Management has said the combining with HSN will make QVC the third largest multi-category retailer in North America behind Amazon and Walmart in terms of ecommerce and mobile commerce transaction dollars. The overall goal of combining HSN with QVC and zulily is to establish “a leading pure-play discovery-based retail and commerce company”. Simply put, QVC and HSN have long used live and pre-recorded video to engage viewers and build long, loyal relationships with highly-engaged customers. Brands, exclusive lines and celebrity ranges are key features. HSN has high mobile penetration and catalogue experience, Zulily is a little different in a few respects: it launched in 2010 as a purely online business and offers a new selection of unique products and styles that cannot be found elsewhere. Its flash sales events are time-limited (usually 72 hours) and offered daily. Customers must be registered with their site. It targets mothers and therefore has a younger customer profile – the important Millennial generation. It is also one of the largest standalone e-commerce companies in the USA, and now operates overseas as well via the UK website.
There is a considerable set of skills, brands, and retailing heft to serve increasingly interactive customers via complementary programming and operational collaboration. QVC, HSN and zulily will continue as distinct brand identities – they do not want to mess with them – but only two million of the combined group’s customers currently shop at both QVC and HSN, so there is scope to increase sales without the high expense of attracting entirely new customers. Traditional retailers are trying to catch up with digital/omnichannel selling. QVC has decades of experience building content and merchandising in a virtual space, already has good brands and loyal clientele, and lacks the drag of bricks-and-mortar in C-grade malls across North America. HSN has a similar but complementary profile. Both have come through several business cycles. In short, QVC has a compelling position it can leverage.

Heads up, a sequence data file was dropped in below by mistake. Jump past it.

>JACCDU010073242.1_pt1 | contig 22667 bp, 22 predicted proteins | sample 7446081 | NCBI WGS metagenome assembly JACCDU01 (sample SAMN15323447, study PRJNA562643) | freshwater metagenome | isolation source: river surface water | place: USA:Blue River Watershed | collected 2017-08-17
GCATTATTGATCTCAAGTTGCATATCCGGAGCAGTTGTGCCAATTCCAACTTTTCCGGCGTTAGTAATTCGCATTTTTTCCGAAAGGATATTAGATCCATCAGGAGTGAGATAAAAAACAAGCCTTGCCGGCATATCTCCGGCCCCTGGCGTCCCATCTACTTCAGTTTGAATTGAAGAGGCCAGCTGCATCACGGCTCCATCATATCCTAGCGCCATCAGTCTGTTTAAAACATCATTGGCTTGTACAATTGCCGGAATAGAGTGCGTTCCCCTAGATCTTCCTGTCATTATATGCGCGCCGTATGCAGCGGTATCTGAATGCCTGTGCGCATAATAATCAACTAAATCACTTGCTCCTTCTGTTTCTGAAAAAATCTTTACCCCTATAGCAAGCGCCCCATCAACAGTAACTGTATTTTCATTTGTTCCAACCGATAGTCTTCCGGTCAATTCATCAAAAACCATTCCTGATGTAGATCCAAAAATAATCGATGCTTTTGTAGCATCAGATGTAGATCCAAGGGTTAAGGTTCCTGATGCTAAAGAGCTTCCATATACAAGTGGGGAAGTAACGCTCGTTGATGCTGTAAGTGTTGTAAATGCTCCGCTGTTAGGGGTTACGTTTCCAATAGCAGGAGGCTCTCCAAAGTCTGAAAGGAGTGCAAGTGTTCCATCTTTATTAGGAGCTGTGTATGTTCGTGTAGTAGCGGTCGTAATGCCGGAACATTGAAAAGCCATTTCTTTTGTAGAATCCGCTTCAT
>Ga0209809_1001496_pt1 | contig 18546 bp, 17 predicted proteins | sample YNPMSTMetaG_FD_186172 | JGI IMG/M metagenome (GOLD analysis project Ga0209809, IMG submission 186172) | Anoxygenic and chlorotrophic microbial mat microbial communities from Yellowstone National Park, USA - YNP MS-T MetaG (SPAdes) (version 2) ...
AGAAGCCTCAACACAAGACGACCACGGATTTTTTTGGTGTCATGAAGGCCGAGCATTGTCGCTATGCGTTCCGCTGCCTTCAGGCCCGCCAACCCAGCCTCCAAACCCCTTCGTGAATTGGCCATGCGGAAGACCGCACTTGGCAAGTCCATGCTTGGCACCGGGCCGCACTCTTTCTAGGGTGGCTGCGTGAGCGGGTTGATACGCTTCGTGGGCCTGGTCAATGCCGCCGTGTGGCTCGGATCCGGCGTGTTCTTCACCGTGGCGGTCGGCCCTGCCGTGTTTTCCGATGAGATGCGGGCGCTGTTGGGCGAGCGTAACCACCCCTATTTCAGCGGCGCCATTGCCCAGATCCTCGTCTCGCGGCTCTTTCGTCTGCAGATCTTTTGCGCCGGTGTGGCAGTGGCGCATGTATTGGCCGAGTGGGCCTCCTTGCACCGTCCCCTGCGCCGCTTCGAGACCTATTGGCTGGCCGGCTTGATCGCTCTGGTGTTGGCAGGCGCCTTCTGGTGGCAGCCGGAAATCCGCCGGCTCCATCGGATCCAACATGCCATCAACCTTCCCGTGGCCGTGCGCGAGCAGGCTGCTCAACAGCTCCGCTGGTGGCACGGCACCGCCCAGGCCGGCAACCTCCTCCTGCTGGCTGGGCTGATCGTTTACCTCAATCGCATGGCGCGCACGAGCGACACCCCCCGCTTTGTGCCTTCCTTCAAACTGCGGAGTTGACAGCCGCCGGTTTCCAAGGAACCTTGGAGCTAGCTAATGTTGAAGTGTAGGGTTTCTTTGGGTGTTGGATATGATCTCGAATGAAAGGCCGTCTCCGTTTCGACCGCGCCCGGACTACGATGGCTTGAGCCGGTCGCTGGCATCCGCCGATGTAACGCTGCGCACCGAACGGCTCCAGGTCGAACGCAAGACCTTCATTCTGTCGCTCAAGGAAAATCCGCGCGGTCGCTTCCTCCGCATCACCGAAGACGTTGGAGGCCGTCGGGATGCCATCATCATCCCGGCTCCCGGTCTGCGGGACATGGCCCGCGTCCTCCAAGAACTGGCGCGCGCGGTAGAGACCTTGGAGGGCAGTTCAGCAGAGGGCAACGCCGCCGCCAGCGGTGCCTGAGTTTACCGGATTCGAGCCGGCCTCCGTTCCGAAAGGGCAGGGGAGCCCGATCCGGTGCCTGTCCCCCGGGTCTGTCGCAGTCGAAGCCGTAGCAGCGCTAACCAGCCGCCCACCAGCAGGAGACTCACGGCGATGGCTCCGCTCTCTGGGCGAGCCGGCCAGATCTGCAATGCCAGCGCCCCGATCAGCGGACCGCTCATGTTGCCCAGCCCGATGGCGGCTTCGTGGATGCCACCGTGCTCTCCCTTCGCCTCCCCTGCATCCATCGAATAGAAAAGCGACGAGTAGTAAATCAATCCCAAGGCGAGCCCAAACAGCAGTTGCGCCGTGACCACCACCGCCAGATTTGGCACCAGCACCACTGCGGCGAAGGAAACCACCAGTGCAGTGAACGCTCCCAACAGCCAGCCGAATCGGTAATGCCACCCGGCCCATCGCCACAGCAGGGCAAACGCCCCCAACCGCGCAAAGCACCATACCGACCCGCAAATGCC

Financials Liberty Interactive LLC – to be renamed QVC Group
As mentioned, QVC brands QVC and zulily represent the lion’s share of the current group, whose results are summarised below. As a retailer, it tends to follow general macroeconomic trends, and the progression shown here is broadly in step. In mid-2016, however, QVC encountered an unusual combination of underperformance in an unprecedented five product categories: jewellery, electronics, kitchen, handbags and haircare. One or two might be expected to fall behind in any given year, but five was a record. We can see the effect in the lower operating profit and margin in 2016, although by the time we get to net profit before tax line the fallback to $667mn is masked by $1.175bn gains from financial instruments (fair value movements in options) on the Liberty Ventures side of the business, bringing the net profit result up over $1.8bn. It’s pleasing to see the operating margin almost back to double digits in 1H 2017. Throughout, the group has remained comfortably profitable and soundly cash generative with interest cover averaging around 4.5x. Management is focused on generating more consistent and balanced growth across categories, accelerating new customer acquisition, using all available sales channels (broadcast & digital) and continuing to cut costs to fund innovation.
Note that these figures reflect the 38% of HSN Inc’s results that the group already owns via the equity method. In 2016 QVC recorded a $48mn share of earnings from affiliates in the 2016 income statement, a $184mn affiliate asset in the balance sheet (versus a market value then of $684mn; the original capital invested has been reduced by regular cash dividends) plus almost $200mn of special dividends in the cash flow statement. We discuss HSN’s performance in more detail below.
In YE 2016 Liberty Ventures, which will split off, contributed $428mn revenue, an operating loss of $43mn and had interest expenses totalling $74mn. Its portions of cash and total debt were $338mn and $1.7bn respectively, and with almost no intangibles, its TNW was $1.9bn. It also generated $244mn in operating cashflow.